• CNOOC is looking for bidders for 22 oil and gas blocks in the South China Sea, the state company said, adding that it is currently preparing the information that it will provide to foreign candidates by June 15. The tender itself will run until September 15, the company said. Earlier this month, the Chinese E&P struck a partnership deal with Husky Energy for the development of a shallow water block in the sea. The local unit of the Canadian company will be the operator of the project and take care of all necessary investments.
• Norway’s offshore service and equipment provider Solstad Offshore has struck a deal with the Portuguese unit of Italy’s Saipem to lease it a construction support vessel for four years. Saipem will use the vessel for a project in West Africa this year and other subsea construction projects around the world until the contract expires.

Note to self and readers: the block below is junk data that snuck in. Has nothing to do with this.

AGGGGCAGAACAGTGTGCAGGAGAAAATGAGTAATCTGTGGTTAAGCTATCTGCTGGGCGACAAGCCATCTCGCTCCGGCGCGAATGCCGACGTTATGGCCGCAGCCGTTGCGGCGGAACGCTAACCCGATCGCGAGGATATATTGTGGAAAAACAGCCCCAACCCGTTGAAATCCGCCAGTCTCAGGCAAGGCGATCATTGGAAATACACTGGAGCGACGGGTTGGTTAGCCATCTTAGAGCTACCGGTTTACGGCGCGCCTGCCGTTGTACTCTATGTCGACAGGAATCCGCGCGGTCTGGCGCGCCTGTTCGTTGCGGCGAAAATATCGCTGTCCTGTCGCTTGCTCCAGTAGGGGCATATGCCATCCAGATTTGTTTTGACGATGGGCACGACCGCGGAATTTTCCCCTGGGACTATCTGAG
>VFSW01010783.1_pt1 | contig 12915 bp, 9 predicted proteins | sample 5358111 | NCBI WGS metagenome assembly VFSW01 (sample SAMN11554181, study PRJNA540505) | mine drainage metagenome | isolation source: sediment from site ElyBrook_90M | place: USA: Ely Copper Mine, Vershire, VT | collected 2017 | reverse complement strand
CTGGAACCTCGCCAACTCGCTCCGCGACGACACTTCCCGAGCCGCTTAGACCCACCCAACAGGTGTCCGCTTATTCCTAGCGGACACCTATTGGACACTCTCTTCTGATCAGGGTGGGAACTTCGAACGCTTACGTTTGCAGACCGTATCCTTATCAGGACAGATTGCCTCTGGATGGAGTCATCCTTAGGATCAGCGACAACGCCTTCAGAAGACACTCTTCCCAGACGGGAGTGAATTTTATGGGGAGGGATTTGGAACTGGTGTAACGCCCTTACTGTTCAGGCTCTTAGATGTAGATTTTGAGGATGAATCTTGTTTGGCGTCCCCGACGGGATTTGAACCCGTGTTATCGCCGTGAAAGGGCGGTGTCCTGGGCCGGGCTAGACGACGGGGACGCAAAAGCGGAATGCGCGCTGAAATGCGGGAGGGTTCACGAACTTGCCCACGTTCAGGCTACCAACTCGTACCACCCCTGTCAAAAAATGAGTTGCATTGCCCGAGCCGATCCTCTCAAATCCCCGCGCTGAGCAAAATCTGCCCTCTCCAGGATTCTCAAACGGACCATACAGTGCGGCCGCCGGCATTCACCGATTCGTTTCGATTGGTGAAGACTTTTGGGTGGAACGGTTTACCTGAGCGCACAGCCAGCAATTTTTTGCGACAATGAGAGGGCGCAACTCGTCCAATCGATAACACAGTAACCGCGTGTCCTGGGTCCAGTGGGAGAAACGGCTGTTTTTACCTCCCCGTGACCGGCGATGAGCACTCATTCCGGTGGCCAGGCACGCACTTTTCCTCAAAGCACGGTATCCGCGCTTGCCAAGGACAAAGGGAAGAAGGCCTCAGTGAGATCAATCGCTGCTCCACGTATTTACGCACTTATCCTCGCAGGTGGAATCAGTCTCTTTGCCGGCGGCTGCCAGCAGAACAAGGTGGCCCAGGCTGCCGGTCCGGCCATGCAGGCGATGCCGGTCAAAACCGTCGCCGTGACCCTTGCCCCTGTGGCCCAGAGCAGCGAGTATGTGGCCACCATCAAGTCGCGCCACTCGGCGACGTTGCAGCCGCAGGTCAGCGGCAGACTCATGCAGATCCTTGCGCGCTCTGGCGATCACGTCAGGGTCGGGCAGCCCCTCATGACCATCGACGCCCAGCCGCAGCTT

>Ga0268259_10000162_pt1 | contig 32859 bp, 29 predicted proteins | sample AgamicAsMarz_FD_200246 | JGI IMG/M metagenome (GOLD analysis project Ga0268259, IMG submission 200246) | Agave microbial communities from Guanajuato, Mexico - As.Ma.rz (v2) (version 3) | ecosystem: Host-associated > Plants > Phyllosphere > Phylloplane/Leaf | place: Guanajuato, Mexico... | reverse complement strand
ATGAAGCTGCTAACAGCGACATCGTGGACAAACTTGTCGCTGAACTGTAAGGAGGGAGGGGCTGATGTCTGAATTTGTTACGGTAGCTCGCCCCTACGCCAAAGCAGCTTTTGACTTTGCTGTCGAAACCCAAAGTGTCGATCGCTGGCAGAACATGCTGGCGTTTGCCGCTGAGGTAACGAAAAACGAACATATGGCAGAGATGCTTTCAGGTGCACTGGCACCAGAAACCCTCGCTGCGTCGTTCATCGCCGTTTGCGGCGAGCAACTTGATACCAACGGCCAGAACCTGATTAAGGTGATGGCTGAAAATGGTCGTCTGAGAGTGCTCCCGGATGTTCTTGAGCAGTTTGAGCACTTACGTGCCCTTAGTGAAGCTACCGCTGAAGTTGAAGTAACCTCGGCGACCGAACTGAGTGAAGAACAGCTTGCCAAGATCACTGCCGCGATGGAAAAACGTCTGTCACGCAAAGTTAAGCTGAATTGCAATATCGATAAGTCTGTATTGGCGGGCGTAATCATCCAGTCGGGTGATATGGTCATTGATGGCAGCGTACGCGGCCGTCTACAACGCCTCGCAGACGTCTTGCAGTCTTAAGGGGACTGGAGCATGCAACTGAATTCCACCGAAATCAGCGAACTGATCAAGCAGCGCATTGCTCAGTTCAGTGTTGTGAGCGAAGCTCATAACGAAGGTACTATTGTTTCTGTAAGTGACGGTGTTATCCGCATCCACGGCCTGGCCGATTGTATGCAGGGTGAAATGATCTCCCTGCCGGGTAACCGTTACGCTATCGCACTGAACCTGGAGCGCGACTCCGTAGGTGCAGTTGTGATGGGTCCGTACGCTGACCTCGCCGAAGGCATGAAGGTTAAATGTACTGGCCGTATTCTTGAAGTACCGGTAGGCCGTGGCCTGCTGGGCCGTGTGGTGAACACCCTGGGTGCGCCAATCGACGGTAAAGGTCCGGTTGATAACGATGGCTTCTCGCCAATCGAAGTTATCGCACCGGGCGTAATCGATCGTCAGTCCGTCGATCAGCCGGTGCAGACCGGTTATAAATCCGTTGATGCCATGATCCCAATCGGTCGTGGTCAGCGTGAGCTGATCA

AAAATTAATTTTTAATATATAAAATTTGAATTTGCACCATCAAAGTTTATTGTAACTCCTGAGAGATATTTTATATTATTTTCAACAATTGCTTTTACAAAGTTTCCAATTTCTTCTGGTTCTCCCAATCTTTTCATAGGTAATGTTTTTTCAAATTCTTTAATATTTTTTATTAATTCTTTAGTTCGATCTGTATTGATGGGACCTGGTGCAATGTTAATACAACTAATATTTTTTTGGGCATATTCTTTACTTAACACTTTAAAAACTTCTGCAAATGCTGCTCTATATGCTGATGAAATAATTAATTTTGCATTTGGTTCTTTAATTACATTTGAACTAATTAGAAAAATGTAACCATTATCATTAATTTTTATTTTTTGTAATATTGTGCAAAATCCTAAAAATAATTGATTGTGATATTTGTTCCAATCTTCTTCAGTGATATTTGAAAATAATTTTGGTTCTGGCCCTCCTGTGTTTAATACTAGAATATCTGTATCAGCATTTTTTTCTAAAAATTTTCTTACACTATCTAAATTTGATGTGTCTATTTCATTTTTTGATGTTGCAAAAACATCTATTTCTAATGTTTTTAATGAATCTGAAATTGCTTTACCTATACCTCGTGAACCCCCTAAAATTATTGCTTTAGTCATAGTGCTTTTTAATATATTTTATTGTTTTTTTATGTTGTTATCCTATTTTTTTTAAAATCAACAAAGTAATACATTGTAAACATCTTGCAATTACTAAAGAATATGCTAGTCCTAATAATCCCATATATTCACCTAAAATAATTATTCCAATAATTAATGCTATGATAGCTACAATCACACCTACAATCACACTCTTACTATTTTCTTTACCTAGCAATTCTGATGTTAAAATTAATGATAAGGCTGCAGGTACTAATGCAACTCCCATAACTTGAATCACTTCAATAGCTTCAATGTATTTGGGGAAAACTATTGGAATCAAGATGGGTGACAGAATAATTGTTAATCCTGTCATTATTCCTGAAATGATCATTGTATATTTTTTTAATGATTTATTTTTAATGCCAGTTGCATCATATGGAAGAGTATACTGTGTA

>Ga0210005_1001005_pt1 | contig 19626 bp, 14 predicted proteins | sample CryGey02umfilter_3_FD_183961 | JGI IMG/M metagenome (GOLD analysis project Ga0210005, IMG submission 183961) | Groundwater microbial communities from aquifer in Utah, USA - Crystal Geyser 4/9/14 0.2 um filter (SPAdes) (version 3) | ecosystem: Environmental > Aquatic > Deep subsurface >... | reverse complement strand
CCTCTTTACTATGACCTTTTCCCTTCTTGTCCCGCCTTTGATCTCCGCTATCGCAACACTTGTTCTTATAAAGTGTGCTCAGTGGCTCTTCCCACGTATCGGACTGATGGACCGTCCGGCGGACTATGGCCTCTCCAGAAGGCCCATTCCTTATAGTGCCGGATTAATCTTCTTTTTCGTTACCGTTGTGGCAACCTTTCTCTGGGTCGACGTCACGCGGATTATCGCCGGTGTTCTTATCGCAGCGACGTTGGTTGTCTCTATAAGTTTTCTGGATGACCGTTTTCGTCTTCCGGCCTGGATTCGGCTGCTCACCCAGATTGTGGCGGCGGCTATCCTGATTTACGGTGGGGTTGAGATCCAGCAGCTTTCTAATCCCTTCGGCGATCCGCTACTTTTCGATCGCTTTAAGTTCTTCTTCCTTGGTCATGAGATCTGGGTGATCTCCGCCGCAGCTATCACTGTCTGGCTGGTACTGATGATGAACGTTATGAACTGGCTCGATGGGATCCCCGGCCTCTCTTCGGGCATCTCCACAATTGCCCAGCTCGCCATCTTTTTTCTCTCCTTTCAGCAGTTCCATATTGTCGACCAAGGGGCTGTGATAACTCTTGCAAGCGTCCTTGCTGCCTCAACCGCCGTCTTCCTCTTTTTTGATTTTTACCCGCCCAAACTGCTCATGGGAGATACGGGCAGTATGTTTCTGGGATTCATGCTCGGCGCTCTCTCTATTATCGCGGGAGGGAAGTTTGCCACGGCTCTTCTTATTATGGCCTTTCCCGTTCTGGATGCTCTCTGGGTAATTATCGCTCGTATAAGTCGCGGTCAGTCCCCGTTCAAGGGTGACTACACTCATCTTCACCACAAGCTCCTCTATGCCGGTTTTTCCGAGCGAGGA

• KBR has landed an engineering, procurement, and construction deal with Chevron for its operations in Sumatra. Under the terms of the five-year contract, the oilfield services provider will work together with Indonesian Singgar Mulia Engineering Consultants on three fields, managing day-to-day operations plus the construction of infrastructure and the provision of training services for the local personnel.
Discovery & Development